Wuyi Oolong Tea Oolong tea from the Wuyi mountains in China’s Fujian province. Photo by Shizhao  | Wikimedia. See a photo of the unfurled leaves, below.





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March 2005
Last Updated March 2012

Product Reviews / Main Nibbles / Beverages


Types Of Tea & Tea Terminology

Tea Glossary Page 10: Terms N & O


This is Page 10 of a 15-page glossary. Click on the links below to visit other pages. This Tea Glossary is one of our many other food glossaries.


Click on a letter to go to the appropriate glossary page:

a b c d e f g h i j k l m n o p q r s t u v w x y z

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The dried tea leaf, rolled from a natural leaf shape  into a long, narrow “needle” shape. See the photo of orange pekoe tea “needles” below.

A dark, intensely aromatic, fragrant and flavorful tea grown in the southern portion of the Western Ghats mountains of Southern India (the Nilgiris district of Tamil Nadu) and other areas. Its strong flavors make it desirable for blending into quality Orange Pekoe.

The aroma of the infusion.


  Nilgiri Tea
Nilgri tea. Photo by Badagnani | Wikimedia Commons.

Oolong is semi-fermented or semi-oxidized (semi-green) tea that falls between green and black tea on the fermentation continuum (black tea ferments for two to four hours; for oolong, the fermentation process is interrupted in the middle).

The flavor and caffeine content of oolong are also midway between black and green tea: While the tea looks similar to black tea, the taste is closer to the green tea, with a more rounded flavor and mouthfeel.

The liquor of oolong is often golden to dark brown, but the colors can vary widely (see photo below). Its taste and aroma range from fruity to floral. It is sometimes referred to as “blue tea” because some varieties have a blue tinge (others have a green tinge). The long, blackish-green leaves inspired its name, which means “black dragon” in Chinese.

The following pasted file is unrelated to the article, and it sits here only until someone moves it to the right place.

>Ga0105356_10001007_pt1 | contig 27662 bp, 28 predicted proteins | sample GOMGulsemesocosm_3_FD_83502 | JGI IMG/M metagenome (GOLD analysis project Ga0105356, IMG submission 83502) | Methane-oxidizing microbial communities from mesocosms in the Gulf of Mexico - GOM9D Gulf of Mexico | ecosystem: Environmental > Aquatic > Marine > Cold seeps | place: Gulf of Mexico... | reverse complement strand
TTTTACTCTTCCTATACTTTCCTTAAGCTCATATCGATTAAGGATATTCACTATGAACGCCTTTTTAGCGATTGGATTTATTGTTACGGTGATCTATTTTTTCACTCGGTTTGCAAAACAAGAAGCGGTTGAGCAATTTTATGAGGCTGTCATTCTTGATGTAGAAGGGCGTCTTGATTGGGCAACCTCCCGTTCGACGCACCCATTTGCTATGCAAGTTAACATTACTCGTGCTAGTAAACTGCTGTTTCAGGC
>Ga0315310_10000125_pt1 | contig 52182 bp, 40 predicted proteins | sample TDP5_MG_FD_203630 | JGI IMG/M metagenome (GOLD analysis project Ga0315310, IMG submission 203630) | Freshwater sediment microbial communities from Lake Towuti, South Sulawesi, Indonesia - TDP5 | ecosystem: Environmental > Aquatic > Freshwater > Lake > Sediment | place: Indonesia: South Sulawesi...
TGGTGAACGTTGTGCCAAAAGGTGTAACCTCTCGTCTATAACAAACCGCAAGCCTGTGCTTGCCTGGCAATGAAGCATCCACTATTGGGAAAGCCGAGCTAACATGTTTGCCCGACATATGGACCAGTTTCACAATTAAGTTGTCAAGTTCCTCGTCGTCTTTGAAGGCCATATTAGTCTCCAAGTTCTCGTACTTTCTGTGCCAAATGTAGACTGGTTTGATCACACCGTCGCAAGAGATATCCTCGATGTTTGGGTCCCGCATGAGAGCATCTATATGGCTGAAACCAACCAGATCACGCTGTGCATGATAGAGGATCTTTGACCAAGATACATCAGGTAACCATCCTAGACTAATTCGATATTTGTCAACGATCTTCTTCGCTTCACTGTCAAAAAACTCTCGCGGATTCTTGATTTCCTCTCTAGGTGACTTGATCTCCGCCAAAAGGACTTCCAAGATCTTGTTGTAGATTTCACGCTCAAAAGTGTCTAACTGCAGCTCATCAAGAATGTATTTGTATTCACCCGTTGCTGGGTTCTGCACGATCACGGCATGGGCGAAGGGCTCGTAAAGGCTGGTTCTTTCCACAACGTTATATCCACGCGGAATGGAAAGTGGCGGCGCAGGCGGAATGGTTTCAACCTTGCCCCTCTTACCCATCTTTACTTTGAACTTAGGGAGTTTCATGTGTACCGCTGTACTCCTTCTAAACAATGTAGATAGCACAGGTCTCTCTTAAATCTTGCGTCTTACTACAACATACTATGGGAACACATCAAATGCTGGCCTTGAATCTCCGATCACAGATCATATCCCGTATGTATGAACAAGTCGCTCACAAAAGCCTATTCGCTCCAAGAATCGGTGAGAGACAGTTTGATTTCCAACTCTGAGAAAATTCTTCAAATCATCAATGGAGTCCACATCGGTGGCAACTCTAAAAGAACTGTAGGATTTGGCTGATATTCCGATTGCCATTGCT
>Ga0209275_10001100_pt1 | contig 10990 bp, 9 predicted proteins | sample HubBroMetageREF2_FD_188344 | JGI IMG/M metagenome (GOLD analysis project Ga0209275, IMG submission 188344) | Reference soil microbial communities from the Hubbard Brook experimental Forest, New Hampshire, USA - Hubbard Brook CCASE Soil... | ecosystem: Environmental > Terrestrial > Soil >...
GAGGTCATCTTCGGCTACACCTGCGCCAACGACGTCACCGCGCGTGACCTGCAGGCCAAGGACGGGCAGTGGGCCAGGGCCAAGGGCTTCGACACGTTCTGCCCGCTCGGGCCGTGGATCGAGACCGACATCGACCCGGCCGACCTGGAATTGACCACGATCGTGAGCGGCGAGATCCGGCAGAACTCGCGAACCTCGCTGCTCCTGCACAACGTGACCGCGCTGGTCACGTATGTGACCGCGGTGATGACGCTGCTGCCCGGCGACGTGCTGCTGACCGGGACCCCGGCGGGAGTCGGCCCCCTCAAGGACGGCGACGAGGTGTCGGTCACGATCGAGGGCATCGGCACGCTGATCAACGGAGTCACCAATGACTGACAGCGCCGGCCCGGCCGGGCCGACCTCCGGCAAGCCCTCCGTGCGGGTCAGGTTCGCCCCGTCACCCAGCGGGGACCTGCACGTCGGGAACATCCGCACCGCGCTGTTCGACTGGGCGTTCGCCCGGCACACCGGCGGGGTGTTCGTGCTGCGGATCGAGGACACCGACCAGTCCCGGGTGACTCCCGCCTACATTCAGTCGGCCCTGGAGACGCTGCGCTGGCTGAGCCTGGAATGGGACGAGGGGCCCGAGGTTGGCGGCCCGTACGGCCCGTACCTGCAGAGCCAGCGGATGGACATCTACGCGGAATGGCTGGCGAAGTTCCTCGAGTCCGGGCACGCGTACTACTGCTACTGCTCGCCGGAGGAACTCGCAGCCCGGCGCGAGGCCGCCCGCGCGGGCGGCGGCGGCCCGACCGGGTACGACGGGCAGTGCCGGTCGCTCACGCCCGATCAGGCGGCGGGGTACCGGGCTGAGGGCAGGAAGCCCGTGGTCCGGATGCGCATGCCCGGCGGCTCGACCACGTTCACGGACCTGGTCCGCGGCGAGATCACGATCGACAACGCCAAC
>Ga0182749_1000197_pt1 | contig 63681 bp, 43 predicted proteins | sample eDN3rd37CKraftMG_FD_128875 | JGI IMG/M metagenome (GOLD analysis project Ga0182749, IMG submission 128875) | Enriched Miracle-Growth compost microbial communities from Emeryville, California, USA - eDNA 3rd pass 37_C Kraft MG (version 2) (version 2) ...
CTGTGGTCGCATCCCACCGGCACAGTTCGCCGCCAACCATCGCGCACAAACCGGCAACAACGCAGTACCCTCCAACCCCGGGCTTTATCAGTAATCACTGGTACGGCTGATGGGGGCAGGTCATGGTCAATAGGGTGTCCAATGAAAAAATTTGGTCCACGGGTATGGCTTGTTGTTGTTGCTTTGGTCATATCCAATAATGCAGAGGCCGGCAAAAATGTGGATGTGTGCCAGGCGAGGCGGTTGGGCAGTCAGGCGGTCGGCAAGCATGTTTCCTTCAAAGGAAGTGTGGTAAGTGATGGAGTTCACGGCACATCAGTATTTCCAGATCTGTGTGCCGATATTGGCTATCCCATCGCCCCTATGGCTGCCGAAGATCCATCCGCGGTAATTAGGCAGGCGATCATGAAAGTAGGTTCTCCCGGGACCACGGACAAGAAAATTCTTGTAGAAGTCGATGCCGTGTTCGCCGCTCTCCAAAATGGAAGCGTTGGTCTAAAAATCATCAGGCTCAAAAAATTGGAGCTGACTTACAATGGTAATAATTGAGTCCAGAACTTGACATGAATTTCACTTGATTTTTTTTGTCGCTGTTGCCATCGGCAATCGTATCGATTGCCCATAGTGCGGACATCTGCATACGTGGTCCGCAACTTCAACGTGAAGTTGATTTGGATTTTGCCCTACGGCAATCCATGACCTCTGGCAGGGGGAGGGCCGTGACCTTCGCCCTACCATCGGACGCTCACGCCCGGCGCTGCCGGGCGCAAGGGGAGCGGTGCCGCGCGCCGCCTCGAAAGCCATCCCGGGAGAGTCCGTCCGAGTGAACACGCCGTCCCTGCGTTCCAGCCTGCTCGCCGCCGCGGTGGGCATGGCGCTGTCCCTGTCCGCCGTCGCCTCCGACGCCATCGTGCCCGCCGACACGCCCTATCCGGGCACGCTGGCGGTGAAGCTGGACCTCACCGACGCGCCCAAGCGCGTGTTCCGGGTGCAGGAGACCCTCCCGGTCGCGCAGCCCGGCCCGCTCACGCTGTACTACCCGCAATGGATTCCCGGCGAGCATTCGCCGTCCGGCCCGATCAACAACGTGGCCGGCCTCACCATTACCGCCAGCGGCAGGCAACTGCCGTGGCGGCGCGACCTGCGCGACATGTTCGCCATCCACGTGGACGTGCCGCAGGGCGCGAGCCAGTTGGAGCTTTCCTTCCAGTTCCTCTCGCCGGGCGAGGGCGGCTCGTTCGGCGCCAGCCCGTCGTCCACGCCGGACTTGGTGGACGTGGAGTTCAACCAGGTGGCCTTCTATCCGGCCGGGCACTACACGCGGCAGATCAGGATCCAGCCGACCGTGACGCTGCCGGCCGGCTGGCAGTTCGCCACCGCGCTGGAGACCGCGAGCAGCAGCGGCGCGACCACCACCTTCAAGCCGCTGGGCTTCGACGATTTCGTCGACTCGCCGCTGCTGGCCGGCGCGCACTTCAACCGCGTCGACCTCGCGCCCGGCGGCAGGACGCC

Oolong means “black dragon.” These leaves do look a bit dragonish. Photo of Ti Kuan oolong courtesy Mighty Leaf Tea.


Oolongs are produced in the Fujian province of China and on the island of Taiwan, formerly called Formosa (ihla formosa means “beautiful island” in Portuguese, named by the Portuguese sailors and traders who were the first Westerners to see it). The name Formosa Oolong can be found on teas hailing from Taiwan.

Chinese oolongs tend to be more green and floral (orchid aromas come to mind; Ti Kuan Yin, a type of oolong (see photo above), is often described as smelling like orchids). Oolong from Taiwan, known as Formosan Oolong, is oxidized and fired longer and has a fruity flavor reminiscent of ripe peaches.

Oolongs, like green teas, should be brewed at 195°F.

The island of Taiwan sits in the China Sea, across the Taiwan Strait from Fujian Province on the China mainland.


Oolongs are traditionally fired into hot woks and cooked very quickly, which stops the fermentation process. Oolong’s unique character is the result of a meticulous, multi-step process that begins with withering and a brief oxidation of the plucked leaves in direct sunlight. As soon as the leaves give off a distinctive fragrance—often compared to apples, orchids or peaches—the process is halted.

Formosan oolongs are oxidized longer, fired longer and brew a more ripe, fruity cup. Examples include pouchong, qing tea, red hood/red robe (dà hóng páo), ti kwan yin, wuyi and generic oolong.

Oolong from the Phoenix Mountains on the mainland, is a light oolong (see below).

From the mainland, Golden Phoenix Oolong comes from the historic tea trees of Feng Huang Shan. While some sources say that oolong is a 19th-century creation, Golden Phoenix Oolong was cited in Song Dynasty Tribute Tea Records of the 11th and 12th centuries. Once reserved exclusively for emperors of China, the trees were guarded by soldiers. Golden Phoenix Oolong has a floral, nectar-like aroma of ripe peaches and apricots. Like a great wine evolving in a glass, it takes on a different intensity and character with each consecutive infusion. The tea is available at RishiTea.com.

The following information is provided by PalaisDesThes.com, Parisian purveyor of fine teas: